A Bungee week… challenges the psyche

15 Aug

As Elizabeth Gilbert’s bestselling book: Eat, Pray, Love opens in theatres this week, I realize that I, too, am on a journey of self-discovery.  One of my favorite books on philosophy is don Miguel Ruiz’s The Four Agreements: A practical guide to personal freedom.

The Four Agreements can be summarized as: (my own comments are in italics)

1. Be impeccable with your word (Always treat yourself with at least the same respect as you treat others. Never say anything to yourself that you wouldn’t say to a friend!)

2. Don’t take anything personally (What people say to you is a reflection of themselves not of you. As such, both positive and negative feedback reflects on the other person not you.  Therefore, don’t take anything people say to you personally.)

3. Don’t make assumptions (Everyone has their own background on which they base how they treat and interact with you. Always ask questions to find out what people are thinking instead of assuming you know.)

4. Always do your best (Then you’ll have no regrets!)

As much as possible, I live by these four agreements, yet there are weeks that are challenging beyond most. Last week was one of those weeks and I’ve labeled it a  “Bungee week” because of the utter collision of low points (maybe “Perfect Storm” would be a better name?)


Here’s where I found the challenges:

  • Point #1: One client ignored several voice mail messages and email messages (asking about a course I was teaching for them last week) – and they are still unanswered a week later. I did receive a short email in response to the first voicemail to let me know that they were busy at the time but they didn’t answer my questions.  This is a regular client –  I’ve taught many workshops for them (with outstanding evaluations) and brought them work in the past, but this lapse has been frustrating.  (It challenges both the “Take nothing personally” and the “Don’t make assumptions” because questions remain…)
  • Point #2: Another client scolded me for not achieving high scores for their workshop content (my teaching scores were high) and intimated that it is up to me to convince attendees that the course is stellar despite the content. (Again challenged the “Take nothing personally” agreement.)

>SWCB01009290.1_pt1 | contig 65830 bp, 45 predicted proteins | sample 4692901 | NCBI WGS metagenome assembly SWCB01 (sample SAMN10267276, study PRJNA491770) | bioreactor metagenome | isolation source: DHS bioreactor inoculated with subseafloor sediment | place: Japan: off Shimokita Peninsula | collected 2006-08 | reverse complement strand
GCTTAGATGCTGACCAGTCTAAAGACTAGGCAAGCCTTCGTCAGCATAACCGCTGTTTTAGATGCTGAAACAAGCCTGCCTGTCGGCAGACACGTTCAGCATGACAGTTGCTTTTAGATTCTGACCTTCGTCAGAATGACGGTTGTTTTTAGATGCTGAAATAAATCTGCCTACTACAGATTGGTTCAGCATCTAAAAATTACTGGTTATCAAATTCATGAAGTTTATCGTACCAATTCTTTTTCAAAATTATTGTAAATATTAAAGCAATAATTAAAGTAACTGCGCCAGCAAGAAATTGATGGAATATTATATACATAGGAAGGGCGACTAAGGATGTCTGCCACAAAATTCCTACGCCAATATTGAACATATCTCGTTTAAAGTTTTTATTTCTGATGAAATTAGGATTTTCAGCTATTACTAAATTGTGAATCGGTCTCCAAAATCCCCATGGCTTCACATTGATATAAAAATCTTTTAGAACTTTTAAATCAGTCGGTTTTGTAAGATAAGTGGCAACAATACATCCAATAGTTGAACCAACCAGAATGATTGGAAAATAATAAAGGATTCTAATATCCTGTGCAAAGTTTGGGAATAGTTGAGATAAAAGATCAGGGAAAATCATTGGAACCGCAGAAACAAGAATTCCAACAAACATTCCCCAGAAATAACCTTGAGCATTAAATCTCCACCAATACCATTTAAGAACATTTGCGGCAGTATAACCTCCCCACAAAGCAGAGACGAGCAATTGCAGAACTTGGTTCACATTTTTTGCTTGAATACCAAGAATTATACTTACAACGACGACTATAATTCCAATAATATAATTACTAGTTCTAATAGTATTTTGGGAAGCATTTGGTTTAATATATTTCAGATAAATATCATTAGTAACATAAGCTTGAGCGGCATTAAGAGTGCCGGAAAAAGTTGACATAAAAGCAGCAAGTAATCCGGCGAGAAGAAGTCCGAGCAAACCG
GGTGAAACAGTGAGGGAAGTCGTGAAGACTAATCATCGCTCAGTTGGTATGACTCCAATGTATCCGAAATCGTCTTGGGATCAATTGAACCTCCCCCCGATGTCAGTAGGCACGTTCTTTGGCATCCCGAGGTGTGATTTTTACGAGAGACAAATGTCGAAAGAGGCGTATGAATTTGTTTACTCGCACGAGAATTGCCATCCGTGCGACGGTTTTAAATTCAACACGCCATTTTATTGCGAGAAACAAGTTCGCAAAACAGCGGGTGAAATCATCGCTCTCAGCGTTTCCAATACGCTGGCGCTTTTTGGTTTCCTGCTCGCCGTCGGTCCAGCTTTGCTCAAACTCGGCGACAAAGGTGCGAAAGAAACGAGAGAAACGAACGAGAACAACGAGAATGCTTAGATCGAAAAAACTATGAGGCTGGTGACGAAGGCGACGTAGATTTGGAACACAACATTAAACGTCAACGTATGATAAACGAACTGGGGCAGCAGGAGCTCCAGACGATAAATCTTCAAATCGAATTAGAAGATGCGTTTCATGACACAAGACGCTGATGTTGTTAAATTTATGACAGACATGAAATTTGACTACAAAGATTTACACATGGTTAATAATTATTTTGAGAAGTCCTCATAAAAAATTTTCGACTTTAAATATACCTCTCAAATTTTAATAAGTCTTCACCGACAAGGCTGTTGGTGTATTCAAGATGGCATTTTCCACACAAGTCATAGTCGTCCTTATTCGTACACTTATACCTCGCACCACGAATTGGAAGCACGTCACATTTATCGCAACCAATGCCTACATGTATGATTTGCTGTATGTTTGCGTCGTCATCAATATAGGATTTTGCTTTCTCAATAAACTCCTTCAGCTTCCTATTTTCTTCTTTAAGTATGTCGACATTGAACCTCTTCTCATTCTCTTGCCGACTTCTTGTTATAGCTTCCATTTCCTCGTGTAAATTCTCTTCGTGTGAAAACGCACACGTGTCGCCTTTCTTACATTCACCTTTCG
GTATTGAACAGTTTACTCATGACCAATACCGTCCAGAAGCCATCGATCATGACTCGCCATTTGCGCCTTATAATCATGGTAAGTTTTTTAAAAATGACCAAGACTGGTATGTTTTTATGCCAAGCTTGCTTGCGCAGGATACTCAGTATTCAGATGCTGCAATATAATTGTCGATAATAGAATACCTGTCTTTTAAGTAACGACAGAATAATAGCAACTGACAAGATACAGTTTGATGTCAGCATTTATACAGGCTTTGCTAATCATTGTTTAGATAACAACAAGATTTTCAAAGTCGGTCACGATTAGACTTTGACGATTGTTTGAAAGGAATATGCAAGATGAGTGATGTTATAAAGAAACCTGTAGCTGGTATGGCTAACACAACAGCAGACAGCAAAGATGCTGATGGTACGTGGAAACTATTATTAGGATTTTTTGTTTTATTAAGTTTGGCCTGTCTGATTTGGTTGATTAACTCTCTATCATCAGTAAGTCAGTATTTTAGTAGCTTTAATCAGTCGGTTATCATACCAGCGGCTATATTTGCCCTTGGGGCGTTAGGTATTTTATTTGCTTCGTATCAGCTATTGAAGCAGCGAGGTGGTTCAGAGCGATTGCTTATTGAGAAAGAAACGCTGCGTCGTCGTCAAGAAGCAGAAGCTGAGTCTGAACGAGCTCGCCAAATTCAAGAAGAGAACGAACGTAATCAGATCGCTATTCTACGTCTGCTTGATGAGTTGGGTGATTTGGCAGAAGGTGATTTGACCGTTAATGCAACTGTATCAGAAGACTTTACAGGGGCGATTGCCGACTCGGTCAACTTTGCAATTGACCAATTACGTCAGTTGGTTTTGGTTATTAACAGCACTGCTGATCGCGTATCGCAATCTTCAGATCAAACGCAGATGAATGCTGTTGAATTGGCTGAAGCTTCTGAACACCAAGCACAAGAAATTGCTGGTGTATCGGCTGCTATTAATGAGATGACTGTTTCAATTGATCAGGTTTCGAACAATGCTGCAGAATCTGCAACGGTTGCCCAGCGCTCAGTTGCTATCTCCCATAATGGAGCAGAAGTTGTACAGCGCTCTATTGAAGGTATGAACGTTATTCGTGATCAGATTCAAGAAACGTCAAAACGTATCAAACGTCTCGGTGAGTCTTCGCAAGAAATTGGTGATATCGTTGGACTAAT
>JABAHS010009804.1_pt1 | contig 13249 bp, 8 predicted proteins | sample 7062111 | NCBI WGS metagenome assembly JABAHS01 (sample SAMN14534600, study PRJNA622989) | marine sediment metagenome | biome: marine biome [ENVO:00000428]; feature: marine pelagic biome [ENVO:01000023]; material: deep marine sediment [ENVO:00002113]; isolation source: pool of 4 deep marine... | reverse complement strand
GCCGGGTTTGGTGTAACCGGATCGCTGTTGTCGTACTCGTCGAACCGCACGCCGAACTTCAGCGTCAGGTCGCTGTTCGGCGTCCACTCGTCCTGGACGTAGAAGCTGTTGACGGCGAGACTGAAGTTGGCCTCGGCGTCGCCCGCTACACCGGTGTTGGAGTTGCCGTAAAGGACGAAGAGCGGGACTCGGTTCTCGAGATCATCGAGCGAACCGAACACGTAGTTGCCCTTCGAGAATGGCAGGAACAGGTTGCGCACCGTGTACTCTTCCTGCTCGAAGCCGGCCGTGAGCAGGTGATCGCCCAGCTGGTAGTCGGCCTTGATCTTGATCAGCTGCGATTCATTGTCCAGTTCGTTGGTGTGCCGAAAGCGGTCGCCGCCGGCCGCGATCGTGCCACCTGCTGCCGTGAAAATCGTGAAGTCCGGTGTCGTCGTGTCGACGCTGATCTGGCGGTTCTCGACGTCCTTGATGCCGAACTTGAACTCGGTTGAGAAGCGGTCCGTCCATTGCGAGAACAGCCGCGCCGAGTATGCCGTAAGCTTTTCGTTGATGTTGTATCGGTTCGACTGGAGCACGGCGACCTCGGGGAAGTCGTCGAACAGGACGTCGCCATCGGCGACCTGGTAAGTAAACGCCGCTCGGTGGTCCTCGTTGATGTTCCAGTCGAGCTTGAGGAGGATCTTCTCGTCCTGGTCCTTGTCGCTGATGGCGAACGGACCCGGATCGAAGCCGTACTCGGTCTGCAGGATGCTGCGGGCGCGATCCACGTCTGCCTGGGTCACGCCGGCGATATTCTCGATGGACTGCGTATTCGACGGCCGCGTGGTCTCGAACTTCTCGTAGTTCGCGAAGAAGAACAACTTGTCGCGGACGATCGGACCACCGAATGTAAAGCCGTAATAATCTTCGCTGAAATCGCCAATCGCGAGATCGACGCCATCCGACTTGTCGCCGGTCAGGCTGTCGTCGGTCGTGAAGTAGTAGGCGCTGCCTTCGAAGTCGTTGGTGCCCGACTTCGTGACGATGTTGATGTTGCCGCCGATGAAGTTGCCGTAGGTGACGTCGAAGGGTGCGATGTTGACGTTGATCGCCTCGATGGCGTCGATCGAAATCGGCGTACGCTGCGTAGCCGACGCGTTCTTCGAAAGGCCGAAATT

• Point #3: Another potential client who asked me to commit hours for the coming months (up to 1/2 time) asked me to take part in a corporate conference call only (the 8th to date which they say is “the last step”).  On the call, client reps disclosed that the work in question was not yet in place. (This also challenged the “Take nothing personally” agreement. I’d asked repeatedly about the work to reduce my assumptions.)
  • Point #4: Attendees in my PM classes responded positively to my instruction. (I had to remind myself that positive comments are not personal either!)
  • Point #5: At the end of the week, client #2 asks me to audit another course offering in the hopes that I will teach it in the future. (Seems to contradict the challenging point #2 – but I have to remind myself that it also isn’t personal.)
  • Point #6: A “friend” who is lately way too busy for make time for me asks me for a big favor that will take up 8 hours of my time. (I remind myself that her lack of time and the request are both not personal.)
  • Point #7: Calls placed to several potential clients (who left voice mails on my office phone) remain unanswered despite multiple attempts to contact them. (These are easier to realize that they are not personal because the original callers called the company and not me personally.)
  • Point #8: Had dinner one evening with friends who live in the city where I was teaching and enjoyed the evening of good company and good food. (A positive outcome, but to be fair to the agreement, it was equally “not personal”.)

I know that I deserve respectful treatment from clients and friends (agreement #1) and that I did put 150% passion and effort into my client work and these particular friendship (agreement #4).

Yet it is hard at times not to take things personally — especially when they are expressed as negatives.  Positive feedback from people elicits a “feel good” response and negative feedback elicits a “what did I do wrong?” (especially when I know I’ve done my best work.)  Agreement #2 can pose the biggest challenge when everything seems to pile up on the negative side…

What do YOU do when you have a Bungee week like I did?

I hope that you have a great week!


One Response to “A Bungee week… challenges the psyche”

  1. Steve Chizar Thursday, August 19, 2010 at 8:25 am #

    What I have learned that is the best thing to do after a week like that is to have some Drambuie Friday night, take a deep breath, and just say next week will be better. Then just let it go. The personal wear and tear isn’t worth keeping it going. My Pekingese will lay down beside me and as I pet him, everything seems to be OK again and life goes on. And it is up to the person to decide if you are going to let these people take advantage of you or raise a complaint. Stay strong, Carol, it really isn’t as bad as it seems! All your friends are here to let you scream your frustrations to!


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